Scientific Name: Leipoa ocellata
Size: 60 cm
What does it look like?
The Malleefowl is a large and unmistakable ground-dwelling bird. The head and neck are grey, becoming more cream on the belly, and with a dark blackish stripe between the throat and breast. The wings and remaining upperparts are mottled and barred with black, grey, brown and cream.
Where is it found?
This species occurs west of the Great Dividing range in New South Wales, south into north-western Victoria and west through southern South Australia to the west of Western Australia.
What are its habitats & habits?
The adult female Malleefowl lays its eggs in a large mound of rotting vegetation and other ground matter in semi-arid areas (including mallee woodlands). The male builds several mounds and the female selects the one she wants to lay her eggs in, burying them after she does so. The male returns regularly to the mound to monitor the temperature of the mound and consequently adding or removing material to maintain the desired temperature of around 33°C. The chicks leave the mound unaided after hatching (around 50 days after being laid) and the same mound is used in successive years. The pale grey legs are powerful and used for raking the ground litter and vegetation in search of the seeds, flowers and some invertebrates that constitute its diet, and for creating and maintaining the mound.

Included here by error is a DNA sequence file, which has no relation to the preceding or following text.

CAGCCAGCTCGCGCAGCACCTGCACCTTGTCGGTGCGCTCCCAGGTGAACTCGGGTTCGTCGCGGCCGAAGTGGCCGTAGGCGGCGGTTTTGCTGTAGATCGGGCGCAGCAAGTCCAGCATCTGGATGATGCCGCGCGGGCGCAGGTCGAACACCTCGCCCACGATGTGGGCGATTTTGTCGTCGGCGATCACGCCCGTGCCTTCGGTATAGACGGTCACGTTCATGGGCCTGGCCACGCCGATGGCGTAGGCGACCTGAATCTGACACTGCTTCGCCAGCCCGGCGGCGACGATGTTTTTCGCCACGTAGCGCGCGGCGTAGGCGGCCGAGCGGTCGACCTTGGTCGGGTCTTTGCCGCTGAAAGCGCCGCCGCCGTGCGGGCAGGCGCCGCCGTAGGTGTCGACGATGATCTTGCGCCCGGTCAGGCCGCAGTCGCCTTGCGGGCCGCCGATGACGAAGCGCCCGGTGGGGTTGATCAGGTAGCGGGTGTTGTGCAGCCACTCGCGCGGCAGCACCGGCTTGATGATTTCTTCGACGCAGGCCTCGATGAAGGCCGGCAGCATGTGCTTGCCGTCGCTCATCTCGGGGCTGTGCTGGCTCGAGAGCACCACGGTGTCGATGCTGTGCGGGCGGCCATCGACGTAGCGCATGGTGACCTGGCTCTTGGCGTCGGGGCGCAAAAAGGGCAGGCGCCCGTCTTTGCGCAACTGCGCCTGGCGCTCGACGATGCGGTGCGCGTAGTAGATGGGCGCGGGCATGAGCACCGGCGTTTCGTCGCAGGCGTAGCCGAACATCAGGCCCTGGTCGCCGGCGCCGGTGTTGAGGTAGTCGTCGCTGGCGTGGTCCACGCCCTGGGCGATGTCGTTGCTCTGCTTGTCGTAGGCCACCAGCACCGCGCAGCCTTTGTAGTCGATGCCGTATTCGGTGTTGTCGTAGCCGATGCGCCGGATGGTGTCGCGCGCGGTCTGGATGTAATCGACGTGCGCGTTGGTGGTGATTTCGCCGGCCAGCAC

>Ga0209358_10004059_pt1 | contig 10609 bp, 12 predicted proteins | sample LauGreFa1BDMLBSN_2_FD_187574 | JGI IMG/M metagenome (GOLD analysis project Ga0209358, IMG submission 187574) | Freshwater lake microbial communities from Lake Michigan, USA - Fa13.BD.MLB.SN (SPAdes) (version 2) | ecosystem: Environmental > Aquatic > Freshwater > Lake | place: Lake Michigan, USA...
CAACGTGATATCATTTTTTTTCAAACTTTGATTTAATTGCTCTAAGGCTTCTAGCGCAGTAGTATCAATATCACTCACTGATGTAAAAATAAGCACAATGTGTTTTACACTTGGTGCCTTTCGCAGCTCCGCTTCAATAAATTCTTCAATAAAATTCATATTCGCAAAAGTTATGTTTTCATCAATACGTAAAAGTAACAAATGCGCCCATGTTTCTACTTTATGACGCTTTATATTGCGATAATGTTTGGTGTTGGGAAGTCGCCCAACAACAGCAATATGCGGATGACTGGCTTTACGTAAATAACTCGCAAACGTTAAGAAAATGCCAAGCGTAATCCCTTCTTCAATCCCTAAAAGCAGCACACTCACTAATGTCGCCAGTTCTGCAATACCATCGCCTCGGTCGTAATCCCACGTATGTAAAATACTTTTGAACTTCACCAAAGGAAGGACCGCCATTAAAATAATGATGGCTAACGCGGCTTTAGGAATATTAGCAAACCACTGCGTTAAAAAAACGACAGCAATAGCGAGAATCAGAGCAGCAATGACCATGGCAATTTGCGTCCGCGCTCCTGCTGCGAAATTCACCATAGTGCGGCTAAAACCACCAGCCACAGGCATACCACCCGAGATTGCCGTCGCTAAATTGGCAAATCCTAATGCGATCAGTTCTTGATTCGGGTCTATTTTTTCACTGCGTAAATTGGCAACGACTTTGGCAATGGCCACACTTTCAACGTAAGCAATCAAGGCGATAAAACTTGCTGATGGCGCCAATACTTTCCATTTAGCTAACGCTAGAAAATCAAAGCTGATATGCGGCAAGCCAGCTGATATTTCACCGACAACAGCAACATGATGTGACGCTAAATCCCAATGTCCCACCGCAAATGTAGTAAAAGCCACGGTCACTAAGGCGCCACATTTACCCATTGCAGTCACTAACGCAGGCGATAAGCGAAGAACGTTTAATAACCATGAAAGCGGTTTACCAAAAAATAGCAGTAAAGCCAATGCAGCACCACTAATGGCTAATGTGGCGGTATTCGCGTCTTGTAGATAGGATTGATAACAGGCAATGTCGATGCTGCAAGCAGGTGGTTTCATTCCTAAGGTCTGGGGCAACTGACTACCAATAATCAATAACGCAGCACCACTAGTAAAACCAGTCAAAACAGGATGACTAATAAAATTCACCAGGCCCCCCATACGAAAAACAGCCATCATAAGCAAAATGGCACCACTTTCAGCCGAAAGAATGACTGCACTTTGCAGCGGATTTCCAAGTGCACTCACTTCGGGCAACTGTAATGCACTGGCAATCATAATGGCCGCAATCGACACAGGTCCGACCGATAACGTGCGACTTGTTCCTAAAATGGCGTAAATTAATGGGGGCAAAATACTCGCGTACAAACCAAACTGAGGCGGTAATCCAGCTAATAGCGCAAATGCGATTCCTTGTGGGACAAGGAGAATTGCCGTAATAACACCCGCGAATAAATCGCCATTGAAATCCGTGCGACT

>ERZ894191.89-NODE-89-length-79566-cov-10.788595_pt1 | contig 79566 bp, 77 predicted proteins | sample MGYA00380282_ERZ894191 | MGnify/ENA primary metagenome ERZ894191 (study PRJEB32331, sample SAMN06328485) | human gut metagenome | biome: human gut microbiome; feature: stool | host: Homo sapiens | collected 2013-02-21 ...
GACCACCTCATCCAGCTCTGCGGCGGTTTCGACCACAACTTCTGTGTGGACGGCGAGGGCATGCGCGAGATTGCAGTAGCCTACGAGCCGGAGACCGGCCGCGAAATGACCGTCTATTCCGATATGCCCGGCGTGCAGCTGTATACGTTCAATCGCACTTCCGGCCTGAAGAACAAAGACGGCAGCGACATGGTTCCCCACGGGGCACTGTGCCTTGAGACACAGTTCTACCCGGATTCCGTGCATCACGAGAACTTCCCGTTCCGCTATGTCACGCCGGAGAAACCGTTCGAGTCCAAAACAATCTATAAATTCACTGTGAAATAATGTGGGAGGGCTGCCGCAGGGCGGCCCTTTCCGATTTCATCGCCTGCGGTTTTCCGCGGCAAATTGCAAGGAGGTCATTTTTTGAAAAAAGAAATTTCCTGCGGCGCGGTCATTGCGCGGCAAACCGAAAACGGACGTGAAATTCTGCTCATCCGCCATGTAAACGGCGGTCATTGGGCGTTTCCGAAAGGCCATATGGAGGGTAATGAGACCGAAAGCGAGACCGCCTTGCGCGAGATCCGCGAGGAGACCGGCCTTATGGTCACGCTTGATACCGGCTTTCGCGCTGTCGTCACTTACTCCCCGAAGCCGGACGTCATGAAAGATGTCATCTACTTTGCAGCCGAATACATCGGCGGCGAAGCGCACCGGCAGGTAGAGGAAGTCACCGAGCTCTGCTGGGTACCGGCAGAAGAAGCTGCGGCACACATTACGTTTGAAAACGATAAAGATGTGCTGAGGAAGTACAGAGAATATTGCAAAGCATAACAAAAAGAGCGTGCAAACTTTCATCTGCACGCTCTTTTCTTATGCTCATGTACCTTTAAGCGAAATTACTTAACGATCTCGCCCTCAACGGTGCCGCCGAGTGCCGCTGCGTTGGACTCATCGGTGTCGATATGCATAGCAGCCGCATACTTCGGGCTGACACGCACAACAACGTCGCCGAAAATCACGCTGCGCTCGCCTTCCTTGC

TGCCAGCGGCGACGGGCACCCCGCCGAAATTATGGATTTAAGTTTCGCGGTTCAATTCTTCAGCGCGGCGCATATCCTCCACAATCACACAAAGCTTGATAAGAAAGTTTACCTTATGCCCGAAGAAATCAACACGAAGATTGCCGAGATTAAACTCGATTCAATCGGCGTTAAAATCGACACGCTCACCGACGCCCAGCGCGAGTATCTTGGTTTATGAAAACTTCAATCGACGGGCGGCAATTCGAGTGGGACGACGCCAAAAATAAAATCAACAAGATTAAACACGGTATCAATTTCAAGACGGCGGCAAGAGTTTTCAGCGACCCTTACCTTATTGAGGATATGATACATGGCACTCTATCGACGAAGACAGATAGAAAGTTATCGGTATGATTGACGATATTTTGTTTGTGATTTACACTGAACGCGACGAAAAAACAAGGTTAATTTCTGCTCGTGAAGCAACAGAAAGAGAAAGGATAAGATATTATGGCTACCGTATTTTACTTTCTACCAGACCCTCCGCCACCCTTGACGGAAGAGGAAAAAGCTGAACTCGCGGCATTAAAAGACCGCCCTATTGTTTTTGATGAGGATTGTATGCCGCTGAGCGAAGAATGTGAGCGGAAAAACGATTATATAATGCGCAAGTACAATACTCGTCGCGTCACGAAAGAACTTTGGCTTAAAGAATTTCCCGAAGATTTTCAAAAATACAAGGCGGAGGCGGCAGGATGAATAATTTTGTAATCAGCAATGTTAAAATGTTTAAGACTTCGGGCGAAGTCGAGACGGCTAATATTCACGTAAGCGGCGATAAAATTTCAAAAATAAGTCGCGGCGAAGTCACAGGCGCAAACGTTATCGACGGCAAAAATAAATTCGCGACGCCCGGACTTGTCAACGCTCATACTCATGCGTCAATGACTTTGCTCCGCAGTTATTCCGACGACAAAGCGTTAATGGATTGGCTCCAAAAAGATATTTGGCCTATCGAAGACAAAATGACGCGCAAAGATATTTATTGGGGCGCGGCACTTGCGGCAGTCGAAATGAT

The Malleefowl is Australia’s only threatened megapode species. Predominantly due to habitat loss, predation by feral animals, competition for habitat and fire. Unlike other megapodes, it inhabits mallee and similarly dry, open forests on sandy soils. The generic name of this species (Leipoa) means ‘egg leaver’.
This species features in my book Australia’s Birdwatching Megaspots